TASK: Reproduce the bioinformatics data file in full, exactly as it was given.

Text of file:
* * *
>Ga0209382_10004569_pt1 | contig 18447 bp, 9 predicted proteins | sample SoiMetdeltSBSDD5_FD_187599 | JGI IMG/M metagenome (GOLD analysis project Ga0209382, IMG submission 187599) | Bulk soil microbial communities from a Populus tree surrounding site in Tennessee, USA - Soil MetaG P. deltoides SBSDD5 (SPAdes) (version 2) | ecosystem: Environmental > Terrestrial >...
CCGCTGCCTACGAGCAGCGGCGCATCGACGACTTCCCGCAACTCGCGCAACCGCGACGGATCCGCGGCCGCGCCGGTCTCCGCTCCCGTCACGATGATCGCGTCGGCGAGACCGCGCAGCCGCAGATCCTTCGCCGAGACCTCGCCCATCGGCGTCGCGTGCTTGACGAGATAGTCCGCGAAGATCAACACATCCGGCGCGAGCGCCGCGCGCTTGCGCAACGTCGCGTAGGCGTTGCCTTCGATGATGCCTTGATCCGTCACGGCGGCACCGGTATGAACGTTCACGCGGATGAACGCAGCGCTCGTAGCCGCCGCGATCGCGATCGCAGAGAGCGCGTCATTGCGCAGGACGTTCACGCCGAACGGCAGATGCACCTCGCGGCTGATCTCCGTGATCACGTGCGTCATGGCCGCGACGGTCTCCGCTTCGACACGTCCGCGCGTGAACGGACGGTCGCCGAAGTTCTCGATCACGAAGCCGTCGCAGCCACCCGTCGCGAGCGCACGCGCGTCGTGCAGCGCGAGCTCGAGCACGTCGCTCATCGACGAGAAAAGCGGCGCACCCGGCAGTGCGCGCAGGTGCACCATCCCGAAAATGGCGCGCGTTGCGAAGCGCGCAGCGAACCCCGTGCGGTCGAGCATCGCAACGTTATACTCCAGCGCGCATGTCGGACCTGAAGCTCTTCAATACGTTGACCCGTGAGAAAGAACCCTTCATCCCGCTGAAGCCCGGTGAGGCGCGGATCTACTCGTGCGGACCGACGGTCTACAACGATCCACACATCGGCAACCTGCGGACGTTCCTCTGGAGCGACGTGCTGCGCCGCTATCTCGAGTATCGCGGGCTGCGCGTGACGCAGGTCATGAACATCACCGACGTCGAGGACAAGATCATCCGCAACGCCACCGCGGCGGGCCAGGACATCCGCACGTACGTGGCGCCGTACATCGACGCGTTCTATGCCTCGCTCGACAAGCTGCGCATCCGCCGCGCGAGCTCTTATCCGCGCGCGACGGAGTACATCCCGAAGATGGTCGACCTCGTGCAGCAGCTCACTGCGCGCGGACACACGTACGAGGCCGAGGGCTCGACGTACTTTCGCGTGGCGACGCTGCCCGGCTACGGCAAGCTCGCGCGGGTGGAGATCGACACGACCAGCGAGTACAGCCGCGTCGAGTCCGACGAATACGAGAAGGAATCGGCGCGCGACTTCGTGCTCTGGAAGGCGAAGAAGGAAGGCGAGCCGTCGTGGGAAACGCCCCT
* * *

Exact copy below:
>Ga0209382_10004569_pt1 | contig 18447 bp, 9 predicted proteins | sample SoiMetdeltSBSDD5_FD_187599 | JGI IMG/M metagenome (GOLD analysis project Ga0209382, IMG submission 187599) | Bulk soil microbial communities from a Populus tree surrounding site in Tennessee, USA - Soil MetaG P. deltoides SBSDD5 (SPAdes) (version 2) | ecosystem: Environmental > Terrestrial >...
CCGCTGCCTACGAGCAGCGGCGCATCGACGACTTCCCGCAACTCGCGCAACCGCGACGGATCCGCGGCCGCGCCGGTCTCCGCTCCCGTCACGATGATCGCGTCGGCGAGACCGCGCAGCCGCAGATCCTTCGCCGAGACCTCGCCCATCGGCGTCGCGTGCTTGACGAGATAGTCCGCGAAGATCAACACATCCGGCGCGAGCGCCGCGCGCTTGCGCAACGTCGCGTAGGCGTTGCCTTCGATGATGCCTTGATCCGTCACGGCGGCACCGGTATGAACGTTCACGCGGATGAACGCAGCGCTCGTAGCCGCCGCGATCGCGATCGCAGAGAGCGCGTCATTGCGCAGGACGTTCACGCCGAACGGCAGATGCACCTCGCGGCTGATCTCCGTGATCACGTGCGTCATGGCCGCGACGGTCTCCGCTTCGACACGTCCGCGCGTGAACGGACGGTCGCCGAAGTTCTCGATCACGAAGCCGTCGCAGCCACCCGTCGCGAGCGCACGCGCGTCGTGCAGCGCGAGCTCGAGCACGTCGCTCATCGACGAGAAAAGCGGCGCACCCGGCAGTGCGCGCAGGTGCACCATCCCGAAAATGGCGCGCGTTGCGAAGCGCGCAGCGAACCCCGTGCGGTCGAGCATCGCAACGTTATACTCCAGCGCGCATGTCGGACCTGAAGCTCTTCAATACGTTGACCCGTGAGAAAGAACCCTTCATCCCGCTGAAGCCCGGTGAGGCGCGGATCTACTCGTGCGGACCGACGGTCTACAACGATCCACACATCGGCAACCTGCGGACGTTCCTCTGGAGCGACGTGCTGCGCCGCTATCTCGAGTATCGCGGGCTGCGCGTGACGCAGGTCATGAACATCACCGACGTCGAGGACAAGATCATCCGCAACGCCACCGCGGCGGGCCAGGACATCCGCACGTACGTGGCGCCGTACATCGACGCGTTCTATGCCTCGCTCGACAAGCTGCGCATCCGCCGCGCGAGCTCTTATCCGCGCGCGACGGAGTACATCCCGAAGATGGTCGACCTCGTGCAGCAGCTCACTGCGCGCGGACACACGTACGAGGCCGAGGGCTCGACGTACTTTCGCGTGGCGACGCTGCCCGGCTACGGCAAGCTCGCGCGGGTGGAGATCGACACGACCAGCGAGTACAGCCGCGTCGAGTCCGACGAATACGAGAAGGAATCGGCGCGCGACTTCGTGCTCTGGAAGGCGAAGAAGGAAGGCGAGCCGTCGTGGGAAACGCCCCT